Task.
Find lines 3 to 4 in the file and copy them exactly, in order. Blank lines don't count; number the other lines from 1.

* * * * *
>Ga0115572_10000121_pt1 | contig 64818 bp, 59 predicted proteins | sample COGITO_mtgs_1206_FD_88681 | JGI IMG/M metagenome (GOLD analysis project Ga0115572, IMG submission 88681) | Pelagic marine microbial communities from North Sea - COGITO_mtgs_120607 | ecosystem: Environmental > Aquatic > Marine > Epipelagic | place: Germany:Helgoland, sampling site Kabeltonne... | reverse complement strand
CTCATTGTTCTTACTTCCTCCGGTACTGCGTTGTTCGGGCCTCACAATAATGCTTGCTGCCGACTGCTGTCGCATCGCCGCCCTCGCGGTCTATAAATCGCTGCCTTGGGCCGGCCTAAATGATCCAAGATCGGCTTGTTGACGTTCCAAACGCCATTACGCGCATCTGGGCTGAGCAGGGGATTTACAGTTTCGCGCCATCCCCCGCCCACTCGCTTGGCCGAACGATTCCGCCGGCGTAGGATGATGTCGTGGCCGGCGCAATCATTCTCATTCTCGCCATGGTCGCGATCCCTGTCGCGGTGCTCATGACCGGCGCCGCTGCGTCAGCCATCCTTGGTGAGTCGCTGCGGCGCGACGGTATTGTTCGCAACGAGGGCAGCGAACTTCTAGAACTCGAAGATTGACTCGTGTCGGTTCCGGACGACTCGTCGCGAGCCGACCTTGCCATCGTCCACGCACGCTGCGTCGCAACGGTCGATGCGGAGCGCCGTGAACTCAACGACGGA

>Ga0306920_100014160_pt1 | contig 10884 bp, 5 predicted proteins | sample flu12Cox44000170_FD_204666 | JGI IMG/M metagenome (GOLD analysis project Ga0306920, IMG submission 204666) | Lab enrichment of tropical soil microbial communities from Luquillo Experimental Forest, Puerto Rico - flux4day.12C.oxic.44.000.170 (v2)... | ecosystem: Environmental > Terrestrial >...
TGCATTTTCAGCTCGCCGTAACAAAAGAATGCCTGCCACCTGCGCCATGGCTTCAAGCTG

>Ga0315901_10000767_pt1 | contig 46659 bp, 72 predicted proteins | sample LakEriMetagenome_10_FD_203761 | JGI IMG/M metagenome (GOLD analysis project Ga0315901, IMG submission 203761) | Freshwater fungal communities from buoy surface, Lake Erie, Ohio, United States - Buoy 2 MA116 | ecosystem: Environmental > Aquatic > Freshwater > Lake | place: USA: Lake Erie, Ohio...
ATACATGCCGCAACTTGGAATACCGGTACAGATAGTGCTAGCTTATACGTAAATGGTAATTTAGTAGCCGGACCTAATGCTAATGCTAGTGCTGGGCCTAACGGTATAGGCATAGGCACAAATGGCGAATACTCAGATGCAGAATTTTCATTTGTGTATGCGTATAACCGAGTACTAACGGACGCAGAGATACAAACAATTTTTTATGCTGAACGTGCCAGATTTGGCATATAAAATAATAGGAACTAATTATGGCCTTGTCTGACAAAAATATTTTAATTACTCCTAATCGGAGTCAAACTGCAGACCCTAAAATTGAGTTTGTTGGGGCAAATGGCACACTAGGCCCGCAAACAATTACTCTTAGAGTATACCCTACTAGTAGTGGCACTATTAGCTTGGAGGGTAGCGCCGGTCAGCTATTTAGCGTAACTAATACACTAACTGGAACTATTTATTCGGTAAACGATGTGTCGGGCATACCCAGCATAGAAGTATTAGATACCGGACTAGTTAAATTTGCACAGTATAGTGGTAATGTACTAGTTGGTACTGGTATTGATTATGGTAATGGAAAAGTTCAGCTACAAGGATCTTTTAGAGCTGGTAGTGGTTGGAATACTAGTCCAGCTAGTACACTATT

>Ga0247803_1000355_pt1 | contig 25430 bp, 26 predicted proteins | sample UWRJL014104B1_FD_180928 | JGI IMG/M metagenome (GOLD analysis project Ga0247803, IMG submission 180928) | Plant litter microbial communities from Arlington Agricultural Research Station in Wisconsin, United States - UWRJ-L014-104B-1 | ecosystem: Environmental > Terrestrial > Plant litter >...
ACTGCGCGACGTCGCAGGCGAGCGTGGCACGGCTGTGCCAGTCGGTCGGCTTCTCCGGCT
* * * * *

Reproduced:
>Ga0306920_100014160_pt1 | contig 10884 bp, 5 predicted proteins | sample flu12Cox44000170_FD_204666 | JGI IMG/M metagenome (GOLD analysis project Ga0306920, IMG submission 204666) | Lab enrichment of tropical soil microbial communities from Luquillo Experimental Forest, Puerto Rico - flux4day.12C.oxic.44.000.170 (v2)... | ecosystem: Environmental > Terrestrial >...
TGCATTTTCAGCTCGCCGTAACAAAAGAATGCCTGCCACCTGCGCCATGGCTTCAAGCTG